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As March spilled into National Poetry Month, I was honored to attend the 2016 AWP (Association of Writers and Writing Programs) conference in Los Angeles, CA, thanks to my president, Dr. Karen Scolforo and Dean, Dr. Melissa Wehler.

I joined thousands of wordsmiths at all levels – from undergraduate student writers to Pulitzer Prize winning, history-personified writers from your English lit textbook. In fact, I repeatedly found myself in conversation with individuals I didn’t recognize until they gave me their card or book, and I realized I’d written papers on them in grad school.  If you’re not a poet, imagine it this way – every pop star on the billboard charts is staying in your hotel. That’s AWP for writers.

In addition to swimming in this incredible talent pool, I learned something for nearly every aspect of my life. One session answered the question about how to bring technology into my next poetry book.  Another gave me words to describe what I’m already doing with my American Griot Project. (Docupoetics, if you were wondering.) An excellent session on literary magazines is helping me develop The Central Pen Literary E-zine at Central Penn College. There was even a session that was particularly moving–brought me to tears in fact–that spoke to the black mother’s anxiety about sending her kings out into this dangerous world. That session featured my favorite living poet, Patricia Smith, who was also kind enough to ward off my low-blood sugar headache with a candy bar. (Love her)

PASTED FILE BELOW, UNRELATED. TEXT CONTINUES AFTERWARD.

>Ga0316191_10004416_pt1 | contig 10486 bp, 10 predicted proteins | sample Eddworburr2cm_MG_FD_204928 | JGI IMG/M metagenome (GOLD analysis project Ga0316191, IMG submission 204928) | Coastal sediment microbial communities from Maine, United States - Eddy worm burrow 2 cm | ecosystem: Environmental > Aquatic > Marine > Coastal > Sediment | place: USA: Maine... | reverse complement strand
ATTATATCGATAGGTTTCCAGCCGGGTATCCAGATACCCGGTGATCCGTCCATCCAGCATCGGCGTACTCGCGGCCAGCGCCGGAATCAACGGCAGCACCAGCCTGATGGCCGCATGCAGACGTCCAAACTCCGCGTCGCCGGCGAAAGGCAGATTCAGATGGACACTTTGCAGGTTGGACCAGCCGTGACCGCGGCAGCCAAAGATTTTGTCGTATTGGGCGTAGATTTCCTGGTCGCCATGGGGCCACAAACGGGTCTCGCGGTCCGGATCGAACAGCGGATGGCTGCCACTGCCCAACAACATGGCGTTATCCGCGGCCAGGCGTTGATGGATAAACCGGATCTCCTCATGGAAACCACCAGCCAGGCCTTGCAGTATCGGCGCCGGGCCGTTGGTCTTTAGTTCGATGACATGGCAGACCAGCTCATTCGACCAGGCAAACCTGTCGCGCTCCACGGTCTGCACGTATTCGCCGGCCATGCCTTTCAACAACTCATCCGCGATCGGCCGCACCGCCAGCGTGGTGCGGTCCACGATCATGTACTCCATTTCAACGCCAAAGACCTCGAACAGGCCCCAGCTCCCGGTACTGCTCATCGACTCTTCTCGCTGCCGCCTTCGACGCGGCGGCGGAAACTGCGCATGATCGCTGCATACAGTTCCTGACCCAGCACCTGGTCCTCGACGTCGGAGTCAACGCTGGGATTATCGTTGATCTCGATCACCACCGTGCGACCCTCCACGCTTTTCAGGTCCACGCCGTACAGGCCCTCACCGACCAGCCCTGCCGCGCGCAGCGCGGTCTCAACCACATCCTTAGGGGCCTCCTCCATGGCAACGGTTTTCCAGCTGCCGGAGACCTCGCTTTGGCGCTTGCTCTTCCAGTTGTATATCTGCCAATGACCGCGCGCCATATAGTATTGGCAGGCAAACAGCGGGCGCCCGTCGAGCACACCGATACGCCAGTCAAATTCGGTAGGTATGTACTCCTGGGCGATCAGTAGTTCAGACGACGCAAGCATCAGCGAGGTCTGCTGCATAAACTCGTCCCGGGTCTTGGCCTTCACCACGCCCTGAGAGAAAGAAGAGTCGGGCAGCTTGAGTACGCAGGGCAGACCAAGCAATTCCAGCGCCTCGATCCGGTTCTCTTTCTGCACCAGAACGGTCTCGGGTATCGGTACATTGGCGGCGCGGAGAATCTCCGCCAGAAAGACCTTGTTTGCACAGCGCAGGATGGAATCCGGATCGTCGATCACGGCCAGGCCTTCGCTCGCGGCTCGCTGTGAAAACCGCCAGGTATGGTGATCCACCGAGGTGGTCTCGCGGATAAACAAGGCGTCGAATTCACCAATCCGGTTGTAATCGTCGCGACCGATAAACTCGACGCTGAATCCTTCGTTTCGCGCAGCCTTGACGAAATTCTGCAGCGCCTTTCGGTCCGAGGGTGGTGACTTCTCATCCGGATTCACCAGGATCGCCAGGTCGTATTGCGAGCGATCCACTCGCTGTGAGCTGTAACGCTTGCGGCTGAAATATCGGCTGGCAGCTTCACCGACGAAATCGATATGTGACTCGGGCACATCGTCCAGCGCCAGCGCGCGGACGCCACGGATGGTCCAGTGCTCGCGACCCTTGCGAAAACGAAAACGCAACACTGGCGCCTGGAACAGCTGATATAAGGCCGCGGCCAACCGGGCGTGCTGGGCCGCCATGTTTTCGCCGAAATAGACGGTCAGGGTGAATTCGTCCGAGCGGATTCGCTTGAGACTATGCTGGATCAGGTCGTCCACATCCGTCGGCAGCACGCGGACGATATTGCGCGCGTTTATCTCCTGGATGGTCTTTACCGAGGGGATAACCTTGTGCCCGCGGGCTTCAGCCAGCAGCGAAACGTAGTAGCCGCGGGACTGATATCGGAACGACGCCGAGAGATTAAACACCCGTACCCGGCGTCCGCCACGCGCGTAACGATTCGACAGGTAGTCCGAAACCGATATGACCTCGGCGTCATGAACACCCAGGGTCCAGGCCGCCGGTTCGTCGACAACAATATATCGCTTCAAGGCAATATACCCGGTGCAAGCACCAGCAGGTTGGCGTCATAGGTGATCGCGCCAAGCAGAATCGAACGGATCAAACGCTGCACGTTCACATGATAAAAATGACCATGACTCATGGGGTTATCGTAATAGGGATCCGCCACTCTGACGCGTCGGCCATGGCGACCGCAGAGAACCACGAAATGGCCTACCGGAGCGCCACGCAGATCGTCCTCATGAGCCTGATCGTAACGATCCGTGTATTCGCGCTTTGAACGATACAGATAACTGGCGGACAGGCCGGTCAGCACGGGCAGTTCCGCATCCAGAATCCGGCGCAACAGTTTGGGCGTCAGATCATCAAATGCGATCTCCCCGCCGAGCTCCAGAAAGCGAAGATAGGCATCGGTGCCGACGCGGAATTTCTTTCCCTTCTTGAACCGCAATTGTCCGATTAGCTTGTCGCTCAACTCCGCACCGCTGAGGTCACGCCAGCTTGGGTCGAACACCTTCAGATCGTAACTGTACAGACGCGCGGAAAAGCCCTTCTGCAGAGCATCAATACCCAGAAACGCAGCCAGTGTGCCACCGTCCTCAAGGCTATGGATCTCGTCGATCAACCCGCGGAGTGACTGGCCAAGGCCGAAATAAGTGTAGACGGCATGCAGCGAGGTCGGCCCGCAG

This was my third AWP conference but the first one in recent years. They always have sessions that are solely for program directors, and this time I was in the position to attend. I have been given the go-ahead to write a Masters of Fine Arts Program in Creative Writing for Central Penn College. Before the conference, I imagined these secret program director meetings in dark rooms with everyone in hooded black robes, and some ceremony involving pentagrams, skulls, a sharp knife, but actually, aside from the chanting, the plenary sessions were pretty normal.

One big take-away is that we are right-brained people in a left-brained world filled with rubrics, research and outcomes assessments. Luckily,  I feel like the leadership I’ve worked under at Central Penn for the last 3 years helped me develop these skills. I’m ready.

AWP was amazing. I brought home so much knowledge, so many books, trinkets and fun writer-themed items (like my new poet tarot cards.) My students are getting the benefit of a refreshed, invigorated teacher filled with new ideas to explore. I’m even taking more time to write….thus, this blog. I think I’ll do this every Saturday. (Hold me to it!)

If you write, I encourage you to go to AWP 2017 in Washington D.C. It will be AWP’s 50th anniversary. When not in session, I’ll be sipping a “Langston” at Busboy’s and Poets and loving the writing life! I hope you’ll join me!  (Below, me at the convention center, then keynote speaker Claudia Rankin at her book signing, and Ross Gay being interviewed.)

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